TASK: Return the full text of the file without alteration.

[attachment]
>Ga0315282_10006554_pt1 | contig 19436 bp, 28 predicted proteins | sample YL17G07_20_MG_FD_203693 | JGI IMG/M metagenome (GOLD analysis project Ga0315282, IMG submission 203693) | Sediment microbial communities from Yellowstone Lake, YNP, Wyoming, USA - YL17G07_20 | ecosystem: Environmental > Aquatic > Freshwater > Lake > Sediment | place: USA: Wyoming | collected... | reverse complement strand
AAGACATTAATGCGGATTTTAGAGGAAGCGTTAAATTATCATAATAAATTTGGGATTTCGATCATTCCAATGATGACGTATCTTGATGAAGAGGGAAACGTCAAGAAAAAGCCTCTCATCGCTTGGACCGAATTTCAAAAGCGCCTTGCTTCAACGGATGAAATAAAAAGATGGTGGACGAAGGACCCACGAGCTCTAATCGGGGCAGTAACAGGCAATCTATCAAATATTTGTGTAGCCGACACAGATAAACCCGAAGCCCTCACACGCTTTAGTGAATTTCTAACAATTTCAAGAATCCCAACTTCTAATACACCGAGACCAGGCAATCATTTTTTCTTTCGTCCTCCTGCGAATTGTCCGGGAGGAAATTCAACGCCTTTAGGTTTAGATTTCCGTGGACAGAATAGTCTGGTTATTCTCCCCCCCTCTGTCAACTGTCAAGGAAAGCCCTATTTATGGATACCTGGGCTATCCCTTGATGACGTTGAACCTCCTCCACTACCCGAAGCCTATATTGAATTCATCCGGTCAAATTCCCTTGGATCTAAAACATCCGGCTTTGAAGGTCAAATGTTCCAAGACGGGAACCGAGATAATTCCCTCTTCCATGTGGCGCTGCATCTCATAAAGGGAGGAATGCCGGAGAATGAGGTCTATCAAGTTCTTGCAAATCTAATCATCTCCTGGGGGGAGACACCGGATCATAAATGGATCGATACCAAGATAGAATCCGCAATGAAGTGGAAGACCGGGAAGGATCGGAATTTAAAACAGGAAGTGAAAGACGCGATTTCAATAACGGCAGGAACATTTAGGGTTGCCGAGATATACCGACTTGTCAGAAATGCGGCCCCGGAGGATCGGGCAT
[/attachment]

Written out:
>Ga0315282_10006554_pt1 | contig 19436 bp, 28 predicted proteins | sample YL17G07_20_MG_FD_203693 | JGI IMG/M metagenome (GOLD analysis project Ga0315282, IMG submission 203693) | Sediment microbial communities from Yellowstone Lake, YNP, Wyoming, USA - YL17G07_20 | ecosystem: Environmental > Aquatic > Freshwater > Lake > Sediment | place: USA: Wyoming | collected... | reverse complement strand
AAGACATTAATGCGGATTTTAGAGGAAGCGTTAAATTATCATAATAAATTTGGGATTTCGATCATTCCAATGATGACGTATCTTGATGAAGAGGGAAACGTCAAGAAAAAGCCTCTCATCGCTTGGACCGAATTTCAAAAGCGCCTTGCTTCAACGGATGAAATAAAAAGATGGTGGACGAAGGACCCACGAGCTCTAATCGGGGCAGTAACAGGCAATCTATCAAATATTTGTGTAGCCGACACAGATAAACCCGAAGCCCTCACACGCTTTAGTGAATTTCTAACAATTTCAAGAATCCCAACTTCTAATACACCGAGACCAGGCAATCATTTTTTCTTTCGTCCTCCTGCGAATTGTCCGGGAGGAAATTCAACGCCTTTAGGTTTAGATTTCCGTGGACAGAATAGTCTGGTTATTCTCCCCCCCTCTGTCAACTGTCAAGGAAAGCCCTATTTATGGATACCTGGGCTATCCCTTGATGACGTTGAACCTCCTCCACTACCCGAAGCCTATATTGAATTCATCCGGTCAAATTCCCTTGGATCTAAAACATCCGGCTTTGAAGGTCAAATGTTCCAAGACGGGAACCGAGATAATTCCCTCTTCCATGTGGCGCTGCATCTCATAAAGGGAGGAATGCCGGAGAATGAGGTCTATCAAGTTCTTGCAAATCTAATCATCTCCTGGGGGGAGACACCGGATCATAAATGGATCGATACCAAGATAGAATCCGCAATGAAGTGGAAGACCGGGAAGGATCGGAATTTAAAACAGGAAGTGAAAGACGCGATTTCAATAACGGCAGGAACATTTAGGGTTGCCGAGATATACCGACTTGTCAGAAATGCGGCCCCGGAGGATCGGGCAT